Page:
It's a complicated issue. The general public perception is that today's rock is the worst it's ever been since it started up in the 1950s. Major record companies are controlling what people listen to. And they're generally giving them a bland and tepid product with little to no substance. They're unable to make enough revenue due to file sharing and technological developments like smartphones. Record companies seem to have lost any integrity they used to have back with the Beatles and Nirvana for example. Because major record companies will not take risks on artists that don't fit this "safe and easy" sound that is starting to become a cliche of this current decade. Therefor, you will not have artists like Guns 'N Roses and Nirvana that represented a counterculture to what was going on at that time. And it was innovative. There are artists out there capable of doing what all these bands did in the past. Millennials are the smartest and most educated generation in human history. It's not like there's nobody out there that could be the next Bob Dylan or Bruce Springsteen. But that's what people seem to think because of what they hear on the radio and on their television. There are real artists out there and they're doing it the right way. The problem is most people don't want to go to great lengths to find the kind of music that they need in their lives. They need that music, but it's easier when it's delivered to them on a mass level through major labels like it was in the 20th century. We are moving into a new era and the old era is never coming back. The way we listen to music, the way we consume and spend our money on a brand is changing. It's just taking awhile. I believe rock will come back and explode again. Once everything is figured out while trends and pop culture move in a different direction.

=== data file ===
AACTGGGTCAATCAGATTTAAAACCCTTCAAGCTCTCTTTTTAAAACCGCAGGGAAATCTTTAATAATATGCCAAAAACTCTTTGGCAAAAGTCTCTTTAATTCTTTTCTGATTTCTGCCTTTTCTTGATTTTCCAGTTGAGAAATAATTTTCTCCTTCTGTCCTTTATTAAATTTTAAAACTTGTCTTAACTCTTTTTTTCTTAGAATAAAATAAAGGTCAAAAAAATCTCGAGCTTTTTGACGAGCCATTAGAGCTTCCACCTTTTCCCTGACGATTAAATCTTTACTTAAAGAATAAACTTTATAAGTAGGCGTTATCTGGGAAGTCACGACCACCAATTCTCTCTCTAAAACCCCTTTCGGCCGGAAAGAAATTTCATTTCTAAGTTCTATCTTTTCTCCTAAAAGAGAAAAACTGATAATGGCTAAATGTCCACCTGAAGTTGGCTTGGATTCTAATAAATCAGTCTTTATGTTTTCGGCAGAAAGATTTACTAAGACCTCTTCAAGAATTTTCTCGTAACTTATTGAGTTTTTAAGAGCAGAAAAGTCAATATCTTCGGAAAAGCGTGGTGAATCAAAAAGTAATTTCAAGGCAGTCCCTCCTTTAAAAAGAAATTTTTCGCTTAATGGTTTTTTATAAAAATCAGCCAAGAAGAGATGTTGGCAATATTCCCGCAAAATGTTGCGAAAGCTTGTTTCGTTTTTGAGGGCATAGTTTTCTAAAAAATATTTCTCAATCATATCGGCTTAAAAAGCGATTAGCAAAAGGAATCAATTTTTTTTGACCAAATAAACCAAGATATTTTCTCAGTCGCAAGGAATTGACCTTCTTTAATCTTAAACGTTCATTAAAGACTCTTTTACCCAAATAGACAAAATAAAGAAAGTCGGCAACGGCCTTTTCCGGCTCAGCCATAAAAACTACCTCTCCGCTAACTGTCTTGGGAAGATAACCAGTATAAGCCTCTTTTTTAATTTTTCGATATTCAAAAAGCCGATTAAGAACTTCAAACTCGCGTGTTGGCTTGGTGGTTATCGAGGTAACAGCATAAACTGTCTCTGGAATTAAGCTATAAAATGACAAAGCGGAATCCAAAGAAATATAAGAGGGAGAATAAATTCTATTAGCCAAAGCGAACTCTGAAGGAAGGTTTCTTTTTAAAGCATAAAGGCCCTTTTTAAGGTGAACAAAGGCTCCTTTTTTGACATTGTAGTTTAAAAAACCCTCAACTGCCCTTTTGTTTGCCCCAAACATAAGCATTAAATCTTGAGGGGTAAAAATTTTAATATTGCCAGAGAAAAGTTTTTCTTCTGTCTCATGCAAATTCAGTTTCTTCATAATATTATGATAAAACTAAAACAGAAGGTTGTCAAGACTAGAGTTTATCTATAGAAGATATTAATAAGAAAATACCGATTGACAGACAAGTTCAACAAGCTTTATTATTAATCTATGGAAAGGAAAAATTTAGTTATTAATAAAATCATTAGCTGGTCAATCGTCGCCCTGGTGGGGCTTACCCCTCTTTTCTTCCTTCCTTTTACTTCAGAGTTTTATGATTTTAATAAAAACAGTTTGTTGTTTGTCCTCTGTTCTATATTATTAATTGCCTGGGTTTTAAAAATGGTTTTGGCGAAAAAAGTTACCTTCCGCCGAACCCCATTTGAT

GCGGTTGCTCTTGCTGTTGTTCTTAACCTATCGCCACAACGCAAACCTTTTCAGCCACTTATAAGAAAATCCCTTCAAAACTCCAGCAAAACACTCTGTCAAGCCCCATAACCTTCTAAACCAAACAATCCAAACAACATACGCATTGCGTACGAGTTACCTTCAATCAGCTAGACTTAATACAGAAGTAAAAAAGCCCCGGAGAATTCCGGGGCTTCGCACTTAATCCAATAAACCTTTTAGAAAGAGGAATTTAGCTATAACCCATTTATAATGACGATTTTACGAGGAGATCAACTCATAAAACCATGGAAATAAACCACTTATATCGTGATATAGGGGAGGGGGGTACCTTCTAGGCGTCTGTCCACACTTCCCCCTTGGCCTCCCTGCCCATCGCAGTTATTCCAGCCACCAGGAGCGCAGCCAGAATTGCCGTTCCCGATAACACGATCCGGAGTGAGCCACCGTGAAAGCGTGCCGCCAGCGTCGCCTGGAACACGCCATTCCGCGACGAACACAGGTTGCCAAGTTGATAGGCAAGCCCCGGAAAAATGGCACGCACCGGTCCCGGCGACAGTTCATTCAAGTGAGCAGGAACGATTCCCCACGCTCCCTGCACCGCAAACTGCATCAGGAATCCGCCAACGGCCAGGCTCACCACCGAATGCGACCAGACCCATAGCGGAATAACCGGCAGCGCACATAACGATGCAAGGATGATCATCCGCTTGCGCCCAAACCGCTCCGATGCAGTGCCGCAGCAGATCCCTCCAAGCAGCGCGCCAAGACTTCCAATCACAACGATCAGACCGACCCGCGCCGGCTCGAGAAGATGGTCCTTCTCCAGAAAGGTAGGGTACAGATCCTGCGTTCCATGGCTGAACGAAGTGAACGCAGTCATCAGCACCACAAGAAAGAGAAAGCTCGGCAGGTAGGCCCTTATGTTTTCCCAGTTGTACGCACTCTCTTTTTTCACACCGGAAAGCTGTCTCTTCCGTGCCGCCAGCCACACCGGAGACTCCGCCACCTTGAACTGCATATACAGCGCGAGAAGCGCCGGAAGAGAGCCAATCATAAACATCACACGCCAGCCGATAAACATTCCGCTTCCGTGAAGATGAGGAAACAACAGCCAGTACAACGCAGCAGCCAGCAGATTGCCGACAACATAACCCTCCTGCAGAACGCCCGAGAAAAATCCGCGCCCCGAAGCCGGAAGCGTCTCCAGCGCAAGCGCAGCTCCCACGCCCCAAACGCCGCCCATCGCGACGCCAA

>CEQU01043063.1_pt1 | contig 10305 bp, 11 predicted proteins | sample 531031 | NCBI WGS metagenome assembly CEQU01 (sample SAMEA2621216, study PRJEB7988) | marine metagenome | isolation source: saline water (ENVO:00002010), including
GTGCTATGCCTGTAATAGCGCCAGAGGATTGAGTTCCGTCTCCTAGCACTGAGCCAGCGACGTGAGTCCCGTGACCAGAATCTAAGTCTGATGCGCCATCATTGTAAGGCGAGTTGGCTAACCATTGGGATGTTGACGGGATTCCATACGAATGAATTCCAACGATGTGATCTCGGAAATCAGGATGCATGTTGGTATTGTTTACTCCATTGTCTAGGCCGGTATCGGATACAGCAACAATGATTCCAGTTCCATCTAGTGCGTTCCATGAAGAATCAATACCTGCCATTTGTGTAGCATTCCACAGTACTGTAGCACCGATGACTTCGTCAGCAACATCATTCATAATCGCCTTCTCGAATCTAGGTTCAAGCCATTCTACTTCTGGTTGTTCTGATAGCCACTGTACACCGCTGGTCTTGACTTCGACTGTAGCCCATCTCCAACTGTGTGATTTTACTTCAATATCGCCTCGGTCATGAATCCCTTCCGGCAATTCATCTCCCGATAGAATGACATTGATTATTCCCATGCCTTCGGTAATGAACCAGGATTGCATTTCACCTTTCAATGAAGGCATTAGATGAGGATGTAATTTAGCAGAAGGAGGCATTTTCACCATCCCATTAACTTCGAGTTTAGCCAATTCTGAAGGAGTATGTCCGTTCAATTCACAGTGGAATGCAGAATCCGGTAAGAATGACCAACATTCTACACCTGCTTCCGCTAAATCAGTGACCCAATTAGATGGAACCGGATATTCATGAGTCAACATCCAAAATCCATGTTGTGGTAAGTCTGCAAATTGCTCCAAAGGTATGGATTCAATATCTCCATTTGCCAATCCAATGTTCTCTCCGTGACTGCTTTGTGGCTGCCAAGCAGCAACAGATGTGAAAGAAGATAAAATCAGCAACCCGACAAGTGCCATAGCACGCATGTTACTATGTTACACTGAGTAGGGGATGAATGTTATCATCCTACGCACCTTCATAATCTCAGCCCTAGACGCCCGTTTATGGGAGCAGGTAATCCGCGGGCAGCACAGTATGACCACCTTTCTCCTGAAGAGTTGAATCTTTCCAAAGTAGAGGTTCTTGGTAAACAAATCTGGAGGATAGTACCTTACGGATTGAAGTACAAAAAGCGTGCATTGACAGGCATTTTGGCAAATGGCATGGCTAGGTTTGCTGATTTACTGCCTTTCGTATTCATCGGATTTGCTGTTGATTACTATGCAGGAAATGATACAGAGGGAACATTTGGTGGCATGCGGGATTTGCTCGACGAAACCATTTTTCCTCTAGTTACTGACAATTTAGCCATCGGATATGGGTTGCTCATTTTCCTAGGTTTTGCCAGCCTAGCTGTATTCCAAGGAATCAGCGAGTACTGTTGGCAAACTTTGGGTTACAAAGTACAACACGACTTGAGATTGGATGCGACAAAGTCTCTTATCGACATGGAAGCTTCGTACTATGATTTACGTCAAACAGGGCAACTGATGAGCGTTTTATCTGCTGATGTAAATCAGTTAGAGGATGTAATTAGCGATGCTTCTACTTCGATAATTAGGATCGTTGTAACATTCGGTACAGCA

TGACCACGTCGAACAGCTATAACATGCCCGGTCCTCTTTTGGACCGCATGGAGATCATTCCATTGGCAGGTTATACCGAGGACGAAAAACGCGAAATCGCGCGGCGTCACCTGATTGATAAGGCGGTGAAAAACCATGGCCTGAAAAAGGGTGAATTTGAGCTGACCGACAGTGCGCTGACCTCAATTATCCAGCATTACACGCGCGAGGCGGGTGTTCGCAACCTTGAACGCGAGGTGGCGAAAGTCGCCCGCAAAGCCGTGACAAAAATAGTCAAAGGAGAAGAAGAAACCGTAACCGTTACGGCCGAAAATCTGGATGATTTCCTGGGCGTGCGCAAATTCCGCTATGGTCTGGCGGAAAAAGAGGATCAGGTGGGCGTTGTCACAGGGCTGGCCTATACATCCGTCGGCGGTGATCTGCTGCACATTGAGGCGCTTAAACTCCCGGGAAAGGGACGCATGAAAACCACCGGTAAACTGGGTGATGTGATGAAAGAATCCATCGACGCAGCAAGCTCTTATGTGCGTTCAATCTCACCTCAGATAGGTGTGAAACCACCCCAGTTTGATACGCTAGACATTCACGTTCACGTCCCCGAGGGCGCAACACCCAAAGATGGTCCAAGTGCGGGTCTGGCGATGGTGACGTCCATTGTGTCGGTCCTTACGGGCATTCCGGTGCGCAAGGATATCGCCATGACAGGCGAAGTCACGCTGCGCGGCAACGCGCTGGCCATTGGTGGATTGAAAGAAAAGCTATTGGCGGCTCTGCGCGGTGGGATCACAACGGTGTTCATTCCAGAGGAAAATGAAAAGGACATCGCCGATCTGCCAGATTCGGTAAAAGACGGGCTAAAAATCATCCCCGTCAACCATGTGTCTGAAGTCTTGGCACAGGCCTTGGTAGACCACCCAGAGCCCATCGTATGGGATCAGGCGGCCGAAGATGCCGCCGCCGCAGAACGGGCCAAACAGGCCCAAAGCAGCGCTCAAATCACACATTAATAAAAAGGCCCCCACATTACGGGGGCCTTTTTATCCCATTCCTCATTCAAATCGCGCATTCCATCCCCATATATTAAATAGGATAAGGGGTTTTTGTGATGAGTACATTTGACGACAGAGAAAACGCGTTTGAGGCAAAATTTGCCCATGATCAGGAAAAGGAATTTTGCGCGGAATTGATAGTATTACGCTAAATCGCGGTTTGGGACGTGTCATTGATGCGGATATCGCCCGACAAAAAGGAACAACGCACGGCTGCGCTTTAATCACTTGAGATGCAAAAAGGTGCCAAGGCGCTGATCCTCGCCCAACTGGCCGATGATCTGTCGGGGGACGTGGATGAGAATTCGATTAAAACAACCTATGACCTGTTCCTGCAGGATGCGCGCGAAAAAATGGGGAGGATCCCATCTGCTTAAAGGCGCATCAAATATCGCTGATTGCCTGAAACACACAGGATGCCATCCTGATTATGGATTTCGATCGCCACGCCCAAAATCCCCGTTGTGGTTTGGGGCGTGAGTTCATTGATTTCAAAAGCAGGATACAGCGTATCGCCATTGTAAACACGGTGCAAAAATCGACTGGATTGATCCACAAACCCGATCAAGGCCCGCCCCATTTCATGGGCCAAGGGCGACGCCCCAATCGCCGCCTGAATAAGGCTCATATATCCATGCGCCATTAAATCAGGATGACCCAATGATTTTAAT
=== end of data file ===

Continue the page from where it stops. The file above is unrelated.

7. What’s the current music scene like there in Canada both locally and country wide?

The music scene in Toronto is pretty good. But venues are closing down due to increased rent prices and smaller draws. The "Netflix and chill" revolution is hurting establishments that offer entertainment. People will always love live music, but people are less patient with music they're unfamiliar with. Even if it's really good. And it's expensive to go out and pay for $10 drinks all night. Montreal is a great city for live music. I find the crowds are more enthusiastic and passionate. My hometown of Peterborough is very artistic and it's always fun playing shows there. I haven't been anywhere else in Canada and would like to tour the entire country.

8. What’s your take on legal/illegal music downloading?

I say let people download what they want. Whether it's illegal or legal, that's all up to the person. That's the way it is. Like I said earlier, we are in a new era and the old era is never coming back. Artists must find new ways to make money and offer their consumers something of value.

9. What’s next for Plaid On Flannel?

I'm putting together a new lineup of musicians that are ready to tour and record. The band I had over the last 3 and a half years did well, but weren't interested in doing music for a living. They're middle-aged and I'm looking for new guys in their 20s that are hungry for the rock. I've been working at a brewery for years now and I'm planning an exit strategy so I can do Plaid On Flannel full-time by 2018.

10. Any shoutouts?

Yes. I'd like to send a shoutout to my former bandmates Les, Jen, and Minas who played on the 2 Plaid On Flannel EPs. Without them in the mix, these recordings wouldn't exist. Which is why I'm giving them full credit on their contributions to the records.